, Volume 48, Issue 1, pp 91–114 | Cite as

Modeling the effects of snowpack on heterotrophic respiration across northern temperate and high latitude regions: Comparison with measurements of atmospheric carbon dioxide in high latitudes

  • A.D. McGuire
  • J.M. Melillo
  • J.T. Randerson
  • W.J. Parton
  • M. Heimann
  • R.A. Meier
  • J.S. Clein
  • D.W. Kicklighter
  • W. Sauf


Simulations by global terrestrial biogeochemical models (TBMs) consistently underestimate the concentration of atmospheric carbon dioxide (CO2 at high latitude monitoring stations during the non-growing season. We hypothesized that heterotrophic respiration is underestimated during the nongrowing season primarily because TBMs do not generally consider the insulative effects of snowpack on soil temperature. To evaluate this hypothesis, we compared the performance of baseline and modified versions of three TBMs in simulating the seasonal cycle of atmospheric CO2 at high latitude CO2 monitoring stations; the modified version maintained soil temperature at 0 °C when modeled snowpack was present. The three TBMs include the Carnegie-Ames-Stanford Approach (CASA), Century, and the Terrestrial Ecosystem Model (TEM). In comparison with the baseline simulation of each model, the snowpack simulations caused higher releases of CO2 between November and March and greater uptake of CO2 between June and August for latitudes north of 30° N. We coupled the monthly estimates of CO2 exchange, the seasonal carbon dioxide flux fields generated by the HAMOCC3 seasonal ocean carbon cycle model, and fossil fuel source fields derived from standard sources to the three-dimensional atmospheric transport model TM2 forced by observed winds to simulate the seasonal cycle of atmospheric CO2 at each of seven high latitude monitoring stations. In comparison to the CO2 concentrations simulated with the baseline fluxes of each TBM, concentrations simulated using the snowpack fluxes are generally in better agreement with observed concentrations between August and March at each of the monitoring stations. Thus, representation of the insulative effects of snowpack in TBMs generally improves simulation of atmospheric CO2 concentrations in high latitudes during both the late growing season and nongrowing season. These simulations highlight the global importance of biogeochemical processes during the nongrowing season in estimating carbon balance of ecosystems in northern high and temperate latitudes.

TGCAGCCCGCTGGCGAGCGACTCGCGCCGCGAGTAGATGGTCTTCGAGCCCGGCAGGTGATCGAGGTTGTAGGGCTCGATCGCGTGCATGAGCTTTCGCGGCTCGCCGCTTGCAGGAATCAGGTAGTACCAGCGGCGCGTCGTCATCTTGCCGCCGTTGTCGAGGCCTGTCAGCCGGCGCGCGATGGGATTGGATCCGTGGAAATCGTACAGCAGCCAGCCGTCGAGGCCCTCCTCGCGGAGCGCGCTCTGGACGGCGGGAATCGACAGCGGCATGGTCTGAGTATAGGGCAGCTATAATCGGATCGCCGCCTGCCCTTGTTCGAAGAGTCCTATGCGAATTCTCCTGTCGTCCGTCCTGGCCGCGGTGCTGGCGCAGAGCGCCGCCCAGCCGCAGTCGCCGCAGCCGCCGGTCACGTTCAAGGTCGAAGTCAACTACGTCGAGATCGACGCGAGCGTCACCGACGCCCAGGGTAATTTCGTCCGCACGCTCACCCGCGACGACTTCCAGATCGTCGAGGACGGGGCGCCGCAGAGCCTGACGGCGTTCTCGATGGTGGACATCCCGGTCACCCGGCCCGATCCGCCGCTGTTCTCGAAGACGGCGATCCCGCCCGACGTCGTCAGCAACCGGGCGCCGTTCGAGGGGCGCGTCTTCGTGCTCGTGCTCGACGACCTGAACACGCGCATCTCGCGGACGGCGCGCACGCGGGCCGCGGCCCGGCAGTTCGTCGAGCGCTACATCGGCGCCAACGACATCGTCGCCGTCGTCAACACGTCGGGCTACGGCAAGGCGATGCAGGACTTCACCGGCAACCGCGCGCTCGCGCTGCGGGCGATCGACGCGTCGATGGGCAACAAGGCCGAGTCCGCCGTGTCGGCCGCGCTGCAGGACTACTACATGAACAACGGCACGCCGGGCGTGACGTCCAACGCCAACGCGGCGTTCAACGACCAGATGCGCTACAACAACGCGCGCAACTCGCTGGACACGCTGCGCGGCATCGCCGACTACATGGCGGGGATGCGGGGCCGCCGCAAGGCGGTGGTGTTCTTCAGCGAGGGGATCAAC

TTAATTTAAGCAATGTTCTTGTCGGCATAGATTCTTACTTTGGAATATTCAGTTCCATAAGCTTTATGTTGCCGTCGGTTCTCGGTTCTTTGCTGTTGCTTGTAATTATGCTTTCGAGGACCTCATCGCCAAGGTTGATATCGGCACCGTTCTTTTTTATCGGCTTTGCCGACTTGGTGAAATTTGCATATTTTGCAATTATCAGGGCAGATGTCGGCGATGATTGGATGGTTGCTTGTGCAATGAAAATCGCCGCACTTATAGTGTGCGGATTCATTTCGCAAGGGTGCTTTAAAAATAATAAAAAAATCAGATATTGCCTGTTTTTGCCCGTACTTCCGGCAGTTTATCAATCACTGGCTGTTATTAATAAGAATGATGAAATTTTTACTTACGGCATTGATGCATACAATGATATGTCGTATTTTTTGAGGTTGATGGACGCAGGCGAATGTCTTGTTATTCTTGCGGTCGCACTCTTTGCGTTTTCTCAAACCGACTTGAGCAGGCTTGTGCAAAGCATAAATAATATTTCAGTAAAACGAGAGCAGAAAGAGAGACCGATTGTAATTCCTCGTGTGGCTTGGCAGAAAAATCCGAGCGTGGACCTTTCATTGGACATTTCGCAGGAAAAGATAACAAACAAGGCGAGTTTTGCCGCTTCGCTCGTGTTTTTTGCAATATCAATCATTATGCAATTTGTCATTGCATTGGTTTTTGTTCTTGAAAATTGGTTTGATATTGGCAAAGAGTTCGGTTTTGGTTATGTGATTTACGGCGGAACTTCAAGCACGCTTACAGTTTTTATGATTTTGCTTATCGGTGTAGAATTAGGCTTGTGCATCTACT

carbon dioxide ecological modeling global carbon cycle heterotrophic respiration net ecosystem production 


Unable to display preview. Download preview PDF.

Unable to display preview. Download preview PDF.


  1. Brooks PD, Williams MW, Walker DA & Smidt SK (1995) The Niwot Ridge snow fence experiment: Biogeochemical responses to changes in the seasonal snowpack. In: Tonnessen KA et al. (Eds) Biogeochemistry of Seasonally Snow-Covered Catchments (pp 293–301). International Association of Hydrological CyclesGoogle Scholar
  2. Brooks PD, Williams MW & Smidt SK (1996) Microbial activity under alpine snowpacks, Niwot Ridge, Colorado. Biogeochemistry 32: 93–113Google Scholar
  3. Brooks PD, Smidt SK & Williams MW (1997) Winter production of CO2 and N2O from alpine tundra: Environmental controls and relationship to inter-system C and N fluxes. Oecologia 110: 403–413Google Scholar
  4. Beltrami H & Mareschal JC (1991) Recent warming in eastern Canada inferred from geothermal measurements. Geophysical Research Letters 18: 605–608Google Scholar
  5. Chapin FS III, Shaver GR, Giblin AE, Nadelhoffer KJ & Laundre LA (1995) Responses of arctic tundra to experimental and observed changes in climate. Ecology 76: 694–711Google Scholar
  6. Chapman WL & Walsh JE (1993) Recent variations of sea ice and air temperatures in high latitudes. Bulletin of the American Meteorological Society 74: 33–47Google Scholar
  7. Conway TJ, Tans PP, Waterman LS, Thoning KW, Buanerkitzis DR, Masarie KA & Zhang N (1994a) Evidence for interannual variability of the carbon cycle from the NOAA/CMDL global air sampling network. J. Geophys. Res. 99D: 22,831–22,855Google Scholar
  8. Conway TJ, Tans PP & Waterman LS (1994b) Atmospheric CO2 from sites in the NOAA/CMDL air sampling network. In: Boden TA et al. (Eds) Trends '93: A Compendium of Data on Global Change (pp 41–119) ORNL/CDIAC-65. Carbon Dioxide Information Analysis Center, Oak Ridge National Laboratory, Oak Ridge, TN, U.S.A.Google Scholar